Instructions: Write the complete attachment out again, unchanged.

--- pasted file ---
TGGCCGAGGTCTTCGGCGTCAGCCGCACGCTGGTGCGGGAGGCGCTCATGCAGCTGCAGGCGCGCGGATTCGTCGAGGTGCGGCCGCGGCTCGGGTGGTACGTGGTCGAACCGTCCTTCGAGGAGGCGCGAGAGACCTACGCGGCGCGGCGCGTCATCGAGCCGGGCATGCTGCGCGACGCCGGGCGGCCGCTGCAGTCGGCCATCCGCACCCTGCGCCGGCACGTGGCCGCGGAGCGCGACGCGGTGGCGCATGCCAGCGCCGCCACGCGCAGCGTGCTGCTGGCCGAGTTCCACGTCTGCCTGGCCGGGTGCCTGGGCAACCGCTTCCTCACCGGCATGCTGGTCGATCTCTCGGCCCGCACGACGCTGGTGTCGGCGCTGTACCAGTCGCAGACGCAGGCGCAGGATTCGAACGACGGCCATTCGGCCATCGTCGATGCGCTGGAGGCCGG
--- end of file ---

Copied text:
TGGCCGAGGTCTTCGGCGTCAGCCGCACGCTGGTGCGGGAGGCGCTCATGCAGCTGCAGGCGCGCGGATTCGTCGAGGTGCGGCCGCGGCTCGGGTGGTACGTGGTCGAACCGTCCTTCGAGGAGGCGCGAGAGACCTACGCGGCGCGGCGCGTCATCGAGCCGGGCATGCTGCGCGACGCCGGGCGGCCGCTGCAGTCGGCCATCCGCACCCTGCGCCGGCACGTGGCCGCGGAGCGCGACGCGGTGGCGCATGCCAGCGCCGCCACGCGCAGCGTGCTGCTGGCCGAGTTCCACGTCTGCCTGGCCGGGTGCCTGGGCAACCGCTTCCTCACCGGCATGCTGGTCGATCTCTCGGCCCGCACGACGCTGGTGTCGGCGCTGTACCAGTCGCAGACGCAGGCGCAGGATTCGAACGACGGCCATTCGGCCATCGTCGATGCGCTGGAGGCCGG